[Nameplate] Fair ~ 75°F  
High: 83°F ~ Low: 61°F
Wednesday, Aug. 31, 2016

New Madrid County has new clerk

Friday, January 2, 2004

County Clerk Clement Cravens, left, signs his oath of office Wednesday after being sworn in by retiring County Clerk Jim W. Farrenburg, right.
NEW MADRID - New Madrid County begins this year with a new county clerk.

In some of his last official acts as county clerk before resigning Wednesday, Jim W. Farrenburg swore in his replacement and handed over the keys to the courthouse, advising County Clerk Clement Cravens he would not need to change the locks.

"We keep up with those keys," Farrenburg said. "They're numbered and they're tagged."

Gov. Bob Holden announced Craven's appointment Monday. Cravens will serve as county clerk during 2004 and will file for re-election in February to finish out the term in 2005-2006. Describing himself as "very interested in this job," as it now stands he intends to keep seeking re-election to the office and serve up until his retirement years.

Cravens said he became interested in the position when he heard Farrenburg was looking to retire.

A native of New Madrid and a 1972 graduate of New Madrid High School, in 1984 Cravens moved "back home" to New Madrid where he has been active in civic affairs and youth sports programs. Cravens served as a New Madrid alderman for nine years and currently serves on the city's Board of Adjustment.

After roughly 18 years of printing ballots and covering elections as publisher of The Weekly Record newspaper in New Madrid, Cravens said he has become very familiar with the inner workings of the county clerk's office and believes he can facilitate a smooth transition.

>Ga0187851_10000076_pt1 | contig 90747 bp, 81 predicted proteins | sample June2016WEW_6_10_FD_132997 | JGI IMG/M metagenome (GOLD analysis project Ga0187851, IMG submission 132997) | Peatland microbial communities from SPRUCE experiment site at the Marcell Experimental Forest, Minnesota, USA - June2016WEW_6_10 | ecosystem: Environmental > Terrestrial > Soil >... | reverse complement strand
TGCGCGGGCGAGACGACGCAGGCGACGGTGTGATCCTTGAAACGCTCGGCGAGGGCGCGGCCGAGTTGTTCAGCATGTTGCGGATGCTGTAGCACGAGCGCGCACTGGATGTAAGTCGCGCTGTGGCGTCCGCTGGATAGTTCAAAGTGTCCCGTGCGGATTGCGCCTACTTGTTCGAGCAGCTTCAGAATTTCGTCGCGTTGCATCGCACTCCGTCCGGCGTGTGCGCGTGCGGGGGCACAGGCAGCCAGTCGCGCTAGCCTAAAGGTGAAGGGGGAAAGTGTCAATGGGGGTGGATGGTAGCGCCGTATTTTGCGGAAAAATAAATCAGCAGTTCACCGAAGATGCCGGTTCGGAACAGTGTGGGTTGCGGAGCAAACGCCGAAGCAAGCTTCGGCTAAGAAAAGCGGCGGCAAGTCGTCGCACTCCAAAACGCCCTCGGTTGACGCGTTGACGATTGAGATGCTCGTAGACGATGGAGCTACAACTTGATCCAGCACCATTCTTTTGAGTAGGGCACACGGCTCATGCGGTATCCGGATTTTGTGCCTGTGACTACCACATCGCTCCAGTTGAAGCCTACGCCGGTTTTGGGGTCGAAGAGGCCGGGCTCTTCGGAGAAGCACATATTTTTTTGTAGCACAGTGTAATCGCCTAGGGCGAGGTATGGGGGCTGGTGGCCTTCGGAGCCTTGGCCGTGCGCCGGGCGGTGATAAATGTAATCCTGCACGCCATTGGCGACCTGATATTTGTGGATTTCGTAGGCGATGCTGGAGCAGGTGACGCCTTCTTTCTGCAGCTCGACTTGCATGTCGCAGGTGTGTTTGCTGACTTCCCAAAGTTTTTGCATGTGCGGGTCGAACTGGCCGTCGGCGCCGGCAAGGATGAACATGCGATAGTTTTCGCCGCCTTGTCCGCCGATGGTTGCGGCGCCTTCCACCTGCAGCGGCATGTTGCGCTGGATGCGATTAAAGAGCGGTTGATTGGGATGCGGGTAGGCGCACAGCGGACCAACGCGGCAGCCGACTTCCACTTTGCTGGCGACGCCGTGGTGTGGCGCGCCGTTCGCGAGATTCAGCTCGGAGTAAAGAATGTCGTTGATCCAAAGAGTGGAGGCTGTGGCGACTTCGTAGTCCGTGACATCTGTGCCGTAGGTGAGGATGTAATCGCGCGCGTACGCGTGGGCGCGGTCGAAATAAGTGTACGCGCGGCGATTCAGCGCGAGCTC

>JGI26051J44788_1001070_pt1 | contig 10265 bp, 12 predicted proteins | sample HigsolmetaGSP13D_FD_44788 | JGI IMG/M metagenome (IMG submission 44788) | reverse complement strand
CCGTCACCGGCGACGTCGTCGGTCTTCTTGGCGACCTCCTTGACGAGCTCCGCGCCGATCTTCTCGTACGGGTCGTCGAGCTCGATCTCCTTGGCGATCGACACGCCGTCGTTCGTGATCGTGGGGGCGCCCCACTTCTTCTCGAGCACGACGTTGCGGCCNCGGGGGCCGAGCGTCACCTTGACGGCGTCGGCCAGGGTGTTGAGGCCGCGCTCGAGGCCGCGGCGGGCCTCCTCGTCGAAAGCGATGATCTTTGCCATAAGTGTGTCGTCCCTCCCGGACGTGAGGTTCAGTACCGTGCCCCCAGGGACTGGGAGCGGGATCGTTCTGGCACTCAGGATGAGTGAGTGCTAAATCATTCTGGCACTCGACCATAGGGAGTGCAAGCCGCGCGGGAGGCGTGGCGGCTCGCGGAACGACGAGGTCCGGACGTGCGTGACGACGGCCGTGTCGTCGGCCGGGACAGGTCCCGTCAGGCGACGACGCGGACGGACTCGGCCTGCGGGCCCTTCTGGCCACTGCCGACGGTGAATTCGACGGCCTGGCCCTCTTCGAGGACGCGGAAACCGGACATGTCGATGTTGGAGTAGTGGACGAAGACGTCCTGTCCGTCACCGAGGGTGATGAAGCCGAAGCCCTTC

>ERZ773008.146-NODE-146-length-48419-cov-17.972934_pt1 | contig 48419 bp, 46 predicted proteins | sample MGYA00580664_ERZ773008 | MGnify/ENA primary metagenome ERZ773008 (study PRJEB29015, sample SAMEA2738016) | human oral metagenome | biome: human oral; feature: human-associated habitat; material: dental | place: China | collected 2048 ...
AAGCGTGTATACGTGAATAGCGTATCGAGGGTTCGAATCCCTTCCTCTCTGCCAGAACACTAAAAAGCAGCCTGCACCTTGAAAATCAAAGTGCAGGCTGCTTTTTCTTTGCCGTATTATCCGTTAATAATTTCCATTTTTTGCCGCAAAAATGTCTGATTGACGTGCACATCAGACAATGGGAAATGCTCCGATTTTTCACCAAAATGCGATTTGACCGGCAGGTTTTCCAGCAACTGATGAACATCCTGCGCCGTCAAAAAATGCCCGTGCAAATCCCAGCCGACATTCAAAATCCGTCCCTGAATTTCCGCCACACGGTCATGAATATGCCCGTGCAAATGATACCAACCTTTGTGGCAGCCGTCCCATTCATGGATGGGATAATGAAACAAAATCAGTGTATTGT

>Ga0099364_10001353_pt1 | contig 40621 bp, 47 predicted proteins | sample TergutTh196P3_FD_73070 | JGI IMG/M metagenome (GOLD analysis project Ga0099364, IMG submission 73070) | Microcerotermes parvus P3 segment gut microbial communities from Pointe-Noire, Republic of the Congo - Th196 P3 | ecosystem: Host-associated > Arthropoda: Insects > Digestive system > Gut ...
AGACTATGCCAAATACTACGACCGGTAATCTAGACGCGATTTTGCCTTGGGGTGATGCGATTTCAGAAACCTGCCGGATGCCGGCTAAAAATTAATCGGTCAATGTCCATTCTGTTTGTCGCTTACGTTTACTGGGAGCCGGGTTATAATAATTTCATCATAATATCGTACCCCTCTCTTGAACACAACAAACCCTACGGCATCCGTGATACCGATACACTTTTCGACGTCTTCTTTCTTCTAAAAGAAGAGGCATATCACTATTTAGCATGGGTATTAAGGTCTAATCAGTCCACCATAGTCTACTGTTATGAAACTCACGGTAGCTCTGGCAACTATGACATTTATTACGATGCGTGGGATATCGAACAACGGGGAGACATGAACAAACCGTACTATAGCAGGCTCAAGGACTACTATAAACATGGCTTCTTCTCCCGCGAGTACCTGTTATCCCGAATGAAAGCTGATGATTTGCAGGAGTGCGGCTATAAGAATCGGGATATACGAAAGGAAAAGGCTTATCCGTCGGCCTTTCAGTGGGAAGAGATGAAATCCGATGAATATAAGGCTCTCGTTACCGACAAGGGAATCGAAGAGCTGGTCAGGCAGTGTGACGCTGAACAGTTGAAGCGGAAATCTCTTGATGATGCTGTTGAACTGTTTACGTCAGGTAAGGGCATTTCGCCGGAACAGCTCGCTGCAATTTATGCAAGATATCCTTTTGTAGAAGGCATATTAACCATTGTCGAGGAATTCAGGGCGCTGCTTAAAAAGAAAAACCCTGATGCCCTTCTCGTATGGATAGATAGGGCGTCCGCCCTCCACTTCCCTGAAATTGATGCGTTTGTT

Cravens said there are two major duties for county clerks: serving as election officer and serving as budget officer for the county.

As compared with serving on the city's Board of Aldermen, Cravens said his new position involves working with more departments and a "larger, more complicated budget."

County clerks serve as a "watchdog over the tax dollars," Cravens said, adding that he will work with the county commissioners to ensure the county maintains fiscal responsibility "and continues to grow financially."

Officials and friends gathered for the swearing in ceremony Wednesday said Farrenburg's 41 years and three months of county service extended through the terms of one-fourth of the country's presidents.

Farrenburg began serving in the county clerk's office as a deputy clerk on Oct. 1, 1962.

He was elected to the office himself for the first time in 1974, taking office Jan. 1, 1975.

Farrenburg said he knows of one other county clerk, Eleanor Koch Rehm of Jefferson County, who started before he did and is still in office.

As much as he enjoyed the job, Farrenburg felt ready to retire before running for this term in office. "The office has just worn me out," he said Wednesday. "It's a hard office to run."

Hearing of Craven's interest in the job, Farrenburg finally felt free to retire with someone ready to take over the reins.

Describing the position's duties as "many and varied," Farrenburg said the variation from day to day and week to week over the years always kept things fresh. "I've never been bored."